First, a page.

The Causes and Natural Solutions for Insomnia – The simple act of falling and staying asleep is a major problem in this country. Sleep deprivation can cause everything from excessive weight gain, problems concentrating and retaining information, anxiety and depression, lower immunity and longer recovery times. At Swanson Health Center, insomnia or trouble sleeping is one of the most commonly checked boxes on our client forms. When I’m analyzing the causes, they are usually multi-facted depending on:
- Hormone Imbalance/Vitamin Deficiencies
- Mental Stress and Nighttime habits
- Melatonin Deficiencies and Low/High Cortisol Levels
- Physical Activity level
- Alcohol or Coffee Consumption
- Current Medications
Estrogen, Progesterone, Thyroid or Testosterone Imbalance and Deficiencies
This is actually one of the least looked at causes of insomnia. In my experience, a majority of cases have actually been corrected by normalizing hormones and deficiencies. As many women have experienced, menopause brings insomnia showing an obvious connection to fluctuating hormone levels. If you are a women, have your doctor test your estrogen, progesterone, T3, T4 and TSH levels.
Men’s sleep can also be effected by low testosterone levels. Symptoms of low testosterone include: sleep disturbances, lack of drive, fatigue, mood problems, increased abdominal fat, decreased muscle mass, and erectile dysfunction. Get your levels tested and read the article Natural Testosterone: Why You Don’t Need Steroids to raise your testosterone. Women are not omitted from testosterone either and should make sure they are in the range.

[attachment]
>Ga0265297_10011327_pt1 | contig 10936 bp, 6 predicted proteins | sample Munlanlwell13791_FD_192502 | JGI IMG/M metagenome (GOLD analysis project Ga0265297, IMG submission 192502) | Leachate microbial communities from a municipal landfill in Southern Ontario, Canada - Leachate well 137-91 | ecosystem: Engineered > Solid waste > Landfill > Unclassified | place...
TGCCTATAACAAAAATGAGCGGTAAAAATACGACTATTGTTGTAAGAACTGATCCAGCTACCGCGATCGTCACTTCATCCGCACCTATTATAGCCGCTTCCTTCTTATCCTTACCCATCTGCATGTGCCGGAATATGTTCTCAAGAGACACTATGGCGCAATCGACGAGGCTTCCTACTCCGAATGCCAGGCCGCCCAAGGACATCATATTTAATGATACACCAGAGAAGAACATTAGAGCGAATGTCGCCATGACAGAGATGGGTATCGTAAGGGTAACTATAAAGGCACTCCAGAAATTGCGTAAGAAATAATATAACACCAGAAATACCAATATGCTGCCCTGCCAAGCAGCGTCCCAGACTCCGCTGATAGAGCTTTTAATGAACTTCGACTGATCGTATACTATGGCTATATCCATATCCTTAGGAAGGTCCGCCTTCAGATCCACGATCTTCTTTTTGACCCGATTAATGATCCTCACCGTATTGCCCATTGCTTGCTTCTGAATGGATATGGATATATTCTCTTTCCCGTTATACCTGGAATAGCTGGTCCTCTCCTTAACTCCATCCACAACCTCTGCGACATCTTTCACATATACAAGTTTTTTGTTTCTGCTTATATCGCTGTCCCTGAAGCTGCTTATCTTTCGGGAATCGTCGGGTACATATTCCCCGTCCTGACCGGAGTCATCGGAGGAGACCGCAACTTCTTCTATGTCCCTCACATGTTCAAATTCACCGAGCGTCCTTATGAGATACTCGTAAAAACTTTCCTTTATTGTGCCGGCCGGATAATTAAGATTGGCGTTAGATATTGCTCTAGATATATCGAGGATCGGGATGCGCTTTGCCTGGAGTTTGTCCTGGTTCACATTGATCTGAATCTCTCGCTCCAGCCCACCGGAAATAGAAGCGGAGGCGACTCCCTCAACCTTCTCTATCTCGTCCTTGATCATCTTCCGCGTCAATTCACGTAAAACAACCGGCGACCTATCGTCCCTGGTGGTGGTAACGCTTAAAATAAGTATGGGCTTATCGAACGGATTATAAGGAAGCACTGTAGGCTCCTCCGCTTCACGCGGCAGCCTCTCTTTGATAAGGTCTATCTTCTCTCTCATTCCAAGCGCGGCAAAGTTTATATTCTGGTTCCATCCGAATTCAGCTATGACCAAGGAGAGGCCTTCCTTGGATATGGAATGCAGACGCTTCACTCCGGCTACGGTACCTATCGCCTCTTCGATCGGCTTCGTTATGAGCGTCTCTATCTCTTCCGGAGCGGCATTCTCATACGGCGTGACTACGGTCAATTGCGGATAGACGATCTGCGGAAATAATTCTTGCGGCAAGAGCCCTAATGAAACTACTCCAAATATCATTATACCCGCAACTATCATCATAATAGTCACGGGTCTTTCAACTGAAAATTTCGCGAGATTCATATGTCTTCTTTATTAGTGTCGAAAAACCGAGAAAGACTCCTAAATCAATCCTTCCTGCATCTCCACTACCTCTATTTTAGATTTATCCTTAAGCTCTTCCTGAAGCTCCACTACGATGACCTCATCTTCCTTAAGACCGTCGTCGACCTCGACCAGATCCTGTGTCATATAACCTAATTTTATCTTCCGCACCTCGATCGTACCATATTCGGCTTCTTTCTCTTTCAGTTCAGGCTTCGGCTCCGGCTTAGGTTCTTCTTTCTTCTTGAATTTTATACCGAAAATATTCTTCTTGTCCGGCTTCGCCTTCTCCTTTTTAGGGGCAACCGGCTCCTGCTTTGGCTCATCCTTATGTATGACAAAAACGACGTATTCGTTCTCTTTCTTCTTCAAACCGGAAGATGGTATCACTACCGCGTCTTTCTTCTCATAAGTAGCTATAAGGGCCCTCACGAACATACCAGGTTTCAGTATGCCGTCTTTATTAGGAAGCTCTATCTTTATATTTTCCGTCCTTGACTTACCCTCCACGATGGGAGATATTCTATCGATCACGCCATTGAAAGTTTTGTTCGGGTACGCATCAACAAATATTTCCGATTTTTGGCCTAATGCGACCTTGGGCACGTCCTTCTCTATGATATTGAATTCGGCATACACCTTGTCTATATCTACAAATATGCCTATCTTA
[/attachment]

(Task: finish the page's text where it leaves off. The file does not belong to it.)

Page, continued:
Deficiencies of the B vitamins, inositol, vitamin A , vitamin D ,Vitamin K, calcium , magnesium, tryptophan, GABA, taurine or too much potassium can lead to insomnia.
Melatonin Deficiencies and Low/High Cortisol Levels
What are the most common complaints for not being able to sleep?
“My mind won’t turn off.”
“I feel anxious at night.”
“I can fall asleep, but I wake up and can’t get back to sleep.”
“When I wake up I don’t feel rested and can barely get out of bed.”
Melatonin is produced by the pineal gland as it gets dark and makes you sleepy. When you stay connected to a bright light- like your laptop – melatonin is not released because your body still thinks it’s day time. As we age, melatonin production decreases rapidly, getting to its low point around 70.
Those with SAD have low melatonin levels, people with bi-polar have too high of melatonin in the morning and too low at night, anxiety (regular and during PMS) can be caused by low melatonin, and those with breast cancer, prostate cancer, Alzheimers, Dementia, and low blood flow to the heart often have low melatonin levels. Caffeine, alcohol, chronic stress, nicotine, beta-blockers, certain anti-depressants, sleeping pills and tranquilizers deplete melatonin. It is a major piece of the puzzle.